my recent reads..

Joshua Bell and Kristin Chenoweth performing "My Funny Valentine"

Happenchanced upon this fantastic performance on Channel V the other day. Joshua Bell and Kristin Chenoweth. I'm way impressed by Kristin's vocals, especially the way she manages the transitions. So deliciously smooth when most other singers would break. Perfectly matched by Joshua's playing.


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Casuarina Curry

Google Street View is pretty amazing. Here's my favourite prata place. Local and also one of the best in Singapore;-)

View It's a Prata Map in a larger map

Soundtrack for this post? Eat 'Em and Smile - David Lee Roth
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ActiveWarehouse/ETL and Reflections on BI for Rails

I've recently been considering the opportunity to apply Ruby and Rails goodness to mainstream Business Intelligence applications.

During my research into prior art I discovered Anthony Eden's ActiveWarehouse and ActiveWarehouse-ETL projects, and gave them a test drive using a fictitious "Cupcakes Inc" site.

I presented this at the Jan 2010 Singapore Ruby Brigade meetup held at hackerspace.sg. My "point-of-view" slides are embedded below, and you can find the sample project and doco on github.

Conclusions?

  • ActiveWarehouse is a textbook implementation of classic data warehousing techniques. That was clearly Anthony's intention, but it also means it does not really attempt to explore how data warehousing might be approached quite differently with Ruby and Rails

  • ActiveWarehouse/ETL are not for the faint-hearted. When you get them working, they works well, but the lack of documentation basically means it's inevitable you'll end up reading the sources to figure it all out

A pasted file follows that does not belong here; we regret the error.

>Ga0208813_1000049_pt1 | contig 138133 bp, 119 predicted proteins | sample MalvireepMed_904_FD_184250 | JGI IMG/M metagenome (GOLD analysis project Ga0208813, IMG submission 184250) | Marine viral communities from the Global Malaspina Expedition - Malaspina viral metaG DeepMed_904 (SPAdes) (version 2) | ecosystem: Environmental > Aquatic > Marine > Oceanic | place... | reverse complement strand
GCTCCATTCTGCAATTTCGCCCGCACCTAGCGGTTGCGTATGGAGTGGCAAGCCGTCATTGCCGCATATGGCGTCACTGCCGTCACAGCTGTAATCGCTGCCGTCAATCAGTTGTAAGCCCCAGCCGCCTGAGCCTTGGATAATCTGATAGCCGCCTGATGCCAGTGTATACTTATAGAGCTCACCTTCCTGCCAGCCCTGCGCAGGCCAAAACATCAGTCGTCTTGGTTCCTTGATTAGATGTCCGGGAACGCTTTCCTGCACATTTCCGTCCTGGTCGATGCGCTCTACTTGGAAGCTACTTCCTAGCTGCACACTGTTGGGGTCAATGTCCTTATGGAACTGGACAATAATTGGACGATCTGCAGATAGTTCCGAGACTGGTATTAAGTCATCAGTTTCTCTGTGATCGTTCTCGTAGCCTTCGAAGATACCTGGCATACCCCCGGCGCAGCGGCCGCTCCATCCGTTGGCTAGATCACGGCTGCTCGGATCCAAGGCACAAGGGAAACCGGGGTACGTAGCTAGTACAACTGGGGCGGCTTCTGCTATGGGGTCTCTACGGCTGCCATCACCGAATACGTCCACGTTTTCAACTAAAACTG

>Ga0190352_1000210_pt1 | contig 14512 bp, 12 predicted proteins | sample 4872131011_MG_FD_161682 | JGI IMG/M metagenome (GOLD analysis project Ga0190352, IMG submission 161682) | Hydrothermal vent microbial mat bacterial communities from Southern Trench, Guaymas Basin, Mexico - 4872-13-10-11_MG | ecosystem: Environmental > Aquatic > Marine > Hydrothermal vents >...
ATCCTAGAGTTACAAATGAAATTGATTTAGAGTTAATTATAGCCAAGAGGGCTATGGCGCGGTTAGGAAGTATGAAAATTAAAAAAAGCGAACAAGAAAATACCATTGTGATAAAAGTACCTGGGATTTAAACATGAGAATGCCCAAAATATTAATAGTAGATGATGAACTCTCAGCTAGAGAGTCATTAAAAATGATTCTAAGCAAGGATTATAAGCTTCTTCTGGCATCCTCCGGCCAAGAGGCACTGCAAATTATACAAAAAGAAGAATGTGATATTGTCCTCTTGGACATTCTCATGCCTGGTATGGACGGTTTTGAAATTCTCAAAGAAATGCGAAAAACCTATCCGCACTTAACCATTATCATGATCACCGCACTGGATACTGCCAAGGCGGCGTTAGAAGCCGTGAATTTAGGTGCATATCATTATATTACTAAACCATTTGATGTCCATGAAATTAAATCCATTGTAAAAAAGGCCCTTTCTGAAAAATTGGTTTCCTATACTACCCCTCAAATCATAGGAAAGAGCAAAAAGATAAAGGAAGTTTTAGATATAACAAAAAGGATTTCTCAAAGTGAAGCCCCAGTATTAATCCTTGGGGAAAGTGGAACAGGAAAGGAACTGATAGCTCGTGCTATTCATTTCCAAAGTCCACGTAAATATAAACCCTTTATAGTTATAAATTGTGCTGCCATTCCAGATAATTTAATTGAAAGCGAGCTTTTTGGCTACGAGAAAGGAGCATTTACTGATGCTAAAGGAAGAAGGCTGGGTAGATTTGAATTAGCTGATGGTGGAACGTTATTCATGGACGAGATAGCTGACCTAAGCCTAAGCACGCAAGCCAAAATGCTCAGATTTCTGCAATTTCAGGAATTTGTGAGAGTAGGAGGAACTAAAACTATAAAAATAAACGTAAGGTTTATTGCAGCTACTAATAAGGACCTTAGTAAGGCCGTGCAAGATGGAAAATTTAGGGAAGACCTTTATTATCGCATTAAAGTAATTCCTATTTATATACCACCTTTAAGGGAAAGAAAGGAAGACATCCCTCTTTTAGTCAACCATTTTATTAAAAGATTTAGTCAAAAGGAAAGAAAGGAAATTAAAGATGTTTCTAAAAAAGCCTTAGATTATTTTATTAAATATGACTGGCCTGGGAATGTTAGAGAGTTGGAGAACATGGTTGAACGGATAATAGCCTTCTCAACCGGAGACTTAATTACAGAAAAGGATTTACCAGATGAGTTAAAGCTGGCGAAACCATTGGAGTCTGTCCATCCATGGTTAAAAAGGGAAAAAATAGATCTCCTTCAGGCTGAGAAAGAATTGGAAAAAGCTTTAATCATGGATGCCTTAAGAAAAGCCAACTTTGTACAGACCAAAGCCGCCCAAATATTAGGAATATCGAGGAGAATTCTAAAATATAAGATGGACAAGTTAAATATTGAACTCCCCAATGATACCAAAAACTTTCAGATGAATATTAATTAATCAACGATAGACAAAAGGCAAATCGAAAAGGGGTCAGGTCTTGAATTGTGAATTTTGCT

• I have concerns about scalability. Having worked on terabyte warehouses using "classic" technology, I know just how far you push databases in order to scale. This bears more investigation and testing before it would be sensible to commit to ActiveWarehouse for a large-scale DWH implementation

Nevertheless, ActiveWarehouse and ActiveWarehouse-ETL are interesting projects, and the underlying implementations make for some educational code reading. Hopefully my slides and the Cupcakes sample project will add a bit to the available documentation, and give a bit of a leg up to anyone intersted in checking out these projects;-)


Soundtrack for this post: Information Overload- Living Color
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Two Ruby Books To Own..

If I had to pick two..

Design Patterns in Ruby by Russ Olsen is the first technical book in a very long time that I have enjoyed reading from cover to cover.

It's more than just a naïve translation of the classic GoF patterns. Olsen manages the dual trick of not only demonstrating how the classic patterns can still be relevant in Ruby, but how to approach them with the full power of ruby at your disposal.

I liked the way that Olsen avoided doing bare minimum implementations. So when looking at the Composite pattern, he spruces things up with a little operator overloading. And where ruby affords a number of possible approaches, these get discussed and compared (like with the Decorator pattern).

The final chapters in the book present a few additional patterns that go beyond the GoF and are particularly topical and relevant for ruby: DSLs, meta-programming, and convention over configuration.

In short, Design Patterns in Ruby is a grand tour, an effective tutorial in a selection of ruby practices, and ultimately a very enjoyable, rewarding, and sometimes even funny book to read.


The second book I'd stowaway with is Ruby Best Practices by Gregory Brown.

It doesn't pretend to be encyclopedic in the manner of The Ruby Way. However, where sometimes I find The Ruby Way curtails topics just when they start to get interesting, Brown dives deep with Ruby Best Practices.

Clear examples are accompanied by thoughtful and full treatments of the subject at hand. It has particularly useful focus on "Mastering the Dynamic Toolkit", "Text Processing", "Functional Programming Techniques", and "Designing Beautiful APIs".

So they're my picks. Now, obviously these are not ideal books for learning ruby from scratch, but once you're past the basics these are the two at the top of my pile;-)

Anyone willing to counter with their top two picks? Agree or disagree with my choice?


Soundtrack for this post: I Like Your Old Stuff Better than Your New Stuff - Regurgitator from the album Unit Re-Booted

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